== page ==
Real Estate: Taxes, Appraisal, Reduction Programs
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How Property Taxes are Calculated
Under Ohio law, the County Auditor is responsible for determining a fair market value for each parcel in Harrison County. Fair market value is established for tax purposes using a uniform approach that produces a fair estimate of what a property would sell for on the open market. The Treasurer then collects taxes based on the property value and the current tax rates (millage) as determined by voters. Taxes are also adjusted when state-mandated reductions, called rollbacks, are applied to the tax rate.
The following lists the formulas that the State of Ohio has authorized for the calculation of property taxes:
Market Value x 35% = Assessed Value (Example: $100,000 x .35 = $35,000)
(Assessed Value x Tax Rate)/1000 = Current Real Estate Tax per Year (Example: ($35,000 x 99.51)/1000 = $3,482.85)
Current Tax x Reduction Factors = Reduction Credits Provided by Ohio Law
Current Tax - Reduction Credits = Tax Subtotal
Tax Subtotal - Non-Business Credit - Owner Occupied Credit = Net Taxes Per Year
Net Tax + Special Assessments (if applicable) = Total Taxes Per Year
Total Tax / 2 = Current Half Tax Due
Determining Fair Market Value
By law, valuation to determine the fair market value of parcels occurs twice during a six-year cycle, first the Sexennial Reappraisal then a Triennial Update three years later. The last Harrison County Reappraisal was 2017 followed by the Triennial Update in 2020. The Triennial Update does not require visiting each property, instead values are determined by statistical analysis of sales and market data.
The Sexennial Reappraisal for Harrison County is currently underway for tax year 2023. The Reappraisal includes a physical examination and appraisal of every residential, commercial, industrial, and agricultural parcel in Harrison County. For the Reappraisal we will be working with the appraisal firm, John G. Cleminshaw Inc., as approved by the Ohio Department of Taxation, to assist in the appraisals. With more individuals working from home along with many homes now having installed doorbell cameras, taxpayers may notice their property being examined, which may include photography. Staff employed by John G. Cleminshaw Inc. will always be wearing identification while in Harrison County. If you have any questions or concerns about the Reappraisal, please call our office at 740-942-8861.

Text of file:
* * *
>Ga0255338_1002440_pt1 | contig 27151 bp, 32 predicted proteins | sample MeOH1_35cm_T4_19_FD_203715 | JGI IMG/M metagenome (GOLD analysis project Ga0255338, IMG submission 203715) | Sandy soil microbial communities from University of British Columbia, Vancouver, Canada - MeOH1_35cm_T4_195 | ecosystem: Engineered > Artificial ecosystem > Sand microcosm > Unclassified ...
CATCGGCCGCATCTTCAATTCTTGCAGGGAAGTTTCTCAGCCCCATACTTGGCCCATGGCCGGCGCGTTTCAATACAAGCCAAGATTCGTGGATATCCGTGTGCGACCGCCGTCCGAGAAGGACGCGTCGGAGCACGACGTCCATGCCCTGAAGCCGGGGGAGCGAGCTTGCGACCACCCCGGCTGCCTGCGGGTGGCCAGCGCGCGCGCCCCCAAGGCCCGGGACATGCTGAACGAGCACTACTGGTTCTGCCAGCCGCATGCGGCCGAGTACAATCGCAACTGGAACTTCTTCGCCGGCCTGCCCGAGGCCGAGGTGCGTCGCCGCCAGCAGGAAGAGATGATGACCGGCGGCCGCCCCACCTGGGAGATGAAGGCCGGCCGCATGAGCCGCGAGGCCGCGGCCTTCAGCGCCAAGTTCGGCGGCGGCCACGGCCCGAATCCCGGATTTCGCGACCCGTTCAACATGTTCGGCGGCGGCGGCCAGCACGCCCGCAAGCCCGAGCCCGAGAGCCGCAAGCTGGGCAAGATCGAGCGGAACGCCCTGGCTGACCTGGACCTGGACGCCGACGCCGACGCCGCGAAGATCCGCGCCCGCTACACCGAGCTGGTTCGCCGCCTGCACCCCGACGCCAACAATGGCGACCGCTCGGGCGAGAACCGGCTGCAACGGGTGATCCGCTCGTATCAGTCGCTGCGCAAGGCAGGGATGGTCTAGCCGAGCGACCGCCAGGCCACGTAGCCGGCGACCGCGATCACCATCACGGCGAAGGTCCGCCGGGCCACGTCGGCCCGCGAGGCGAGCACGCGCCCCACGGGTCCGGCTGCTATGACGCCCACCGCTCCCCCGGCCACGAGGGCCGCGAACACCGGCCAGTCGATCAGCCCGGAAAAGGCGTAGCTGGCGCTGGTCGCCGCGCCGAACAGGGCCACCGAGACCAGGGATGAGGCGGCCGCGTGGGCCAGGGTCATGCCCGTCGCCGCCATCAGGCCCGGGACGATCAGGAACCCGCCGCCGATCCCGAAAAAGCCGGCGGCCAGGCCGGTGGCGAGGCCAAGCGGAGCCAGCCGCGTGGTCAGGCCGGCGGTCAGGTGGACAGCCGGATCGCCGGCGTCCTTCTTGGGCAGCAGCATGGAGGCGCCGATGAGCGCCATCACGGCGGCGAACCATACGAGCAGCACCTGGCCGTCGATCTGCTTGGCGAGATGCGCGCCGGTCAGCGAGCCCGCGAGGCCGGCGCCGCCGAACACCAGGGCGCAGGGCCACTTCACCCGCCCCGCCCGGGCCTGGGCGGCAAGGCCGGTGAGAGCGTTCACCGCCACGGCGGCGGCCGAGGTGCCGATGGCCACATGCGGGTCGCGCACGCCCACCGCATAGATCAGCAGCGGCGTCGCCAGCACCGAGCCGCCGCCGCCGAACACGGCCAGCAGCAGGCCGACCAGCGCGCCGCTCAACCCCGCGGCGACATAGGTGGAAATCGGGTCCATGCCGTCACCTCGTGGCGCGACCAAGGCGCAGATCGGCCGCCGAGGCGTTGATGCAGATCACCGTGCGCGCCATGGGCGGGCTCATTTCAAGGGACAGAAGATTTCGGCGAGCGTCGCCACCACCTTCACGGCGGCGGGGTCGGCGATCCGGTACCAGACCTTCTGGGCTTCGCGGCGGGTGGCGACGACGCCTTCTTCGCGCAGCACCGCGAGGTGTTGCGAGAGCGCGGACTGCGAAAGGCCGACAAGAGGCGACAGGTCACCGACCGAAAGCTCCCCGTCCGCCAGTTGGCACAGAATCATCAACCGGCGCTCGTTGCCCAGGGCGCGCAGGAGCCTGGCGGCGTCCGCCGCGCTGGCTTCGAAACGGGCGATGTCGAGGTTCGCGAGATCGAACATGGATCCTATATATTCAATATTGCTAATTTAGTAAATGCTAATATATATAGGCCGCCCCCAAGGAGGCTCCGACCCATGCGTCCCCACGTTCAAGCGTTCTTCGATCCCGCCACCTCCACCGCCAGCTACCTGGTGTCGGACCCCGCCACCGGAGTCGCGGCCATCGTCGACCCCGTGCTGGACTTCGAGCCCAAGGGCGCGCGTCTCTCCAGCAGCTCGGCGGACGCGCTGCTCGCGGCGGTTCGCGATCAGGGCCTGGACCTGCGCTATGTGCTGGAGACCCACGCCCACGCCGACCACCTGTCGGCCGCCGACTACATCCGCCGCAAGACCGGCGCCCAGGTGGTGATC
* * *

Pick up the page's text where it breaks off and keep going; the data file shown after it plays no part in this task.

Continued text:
The Homestead Exemption provides a reduction in property taxes to qualified seniors, disabled citizens, disabled veterans and surviving spouses, on the dwelling that is that individual’s principal place of residence and up to one acre of land of which an eligible individual is an owner.
To receive the Homestead Exemption, you must:
• be at least 65 years of age during the year you initially file, be permanently and totally disabled or be a surviving spouse as defined by the State of Ohio, and
• own and have occupied your home as your principal place of residence on January 1st of the year in which you file, and
• have an Ohio Adjusted Gross Income in 2023 of $36,100 or less.
To apply for the Homestead Exemption, you must file the correct application with the County Auditor, allowing time for the review and approval of the application. You may be asked to provide supporting documentation, such as proof of income or disability status. Once eligible, you must report any changes in income, ownership of property, address, or disability status that may affect the Homestead Exemption qualifications. Applications can be found in the Related Forms section below.
Owner Occupancy Tax Reduction
To receive the 2.5% Owner Occupancy Tax Reduction, you must own and occupy your home as your principal place of residence on January 1st of the year in which you file the application. A homeowner and spouse are entitled to this tax reduction on only one home in Ohio. A person can only have one principal place of residence, usually determined by where he/she is registered to vote and where residency is declared for income tax purposes.
To apply for the Owner Occupancy Tax Reduction, you must file DTE Form 105C Owner Occupancy Tax Reduction Application with the County Auditor before December 31, 2023.
Permits for new construction or additions over 600 square feet, outside of a village, should be obtained from the Harrison County Commissioner's Office prior to the start of construction. Once construction has commenced, owners should contact the Auditor's Office so that a proper appraisal of the new structure can be completed.
Per the Ohio Revised Code, with any new construction or improvement costing more than $2000, regardless of location or permit status, the owner is required to notify the Auditor within 60 days after construction has commenced or face a penalty.
Deduction for Destroyed or Damaged Property
If during the year, a building you own is damaged or destroyed, you may file a DTE Form 26, which is an application to have the value of that building removed from the tax record. The application must include the exact date of the damage, the cause of the damage, the description of the damage and an estimated cost of the damage. Any deduction from value approved will affect the tax bills due the following year. The application must be notarized and filed with the Auditor's Office according to deadlines as noted below. The amount of the deduction equals a percentage of the reduction in value caused by the damage or destruction. That percentage will be determined by the calendar quarter in which the damage occurred, as shown below.
|Calendar Quarter of Occurrence||Application Deadline||Percentage Deduction Allowed|
|January - March||December 31||100%|
|April - June||December 31||75%|
|July - September||December 31||50%|
|October - December||January 31||25%|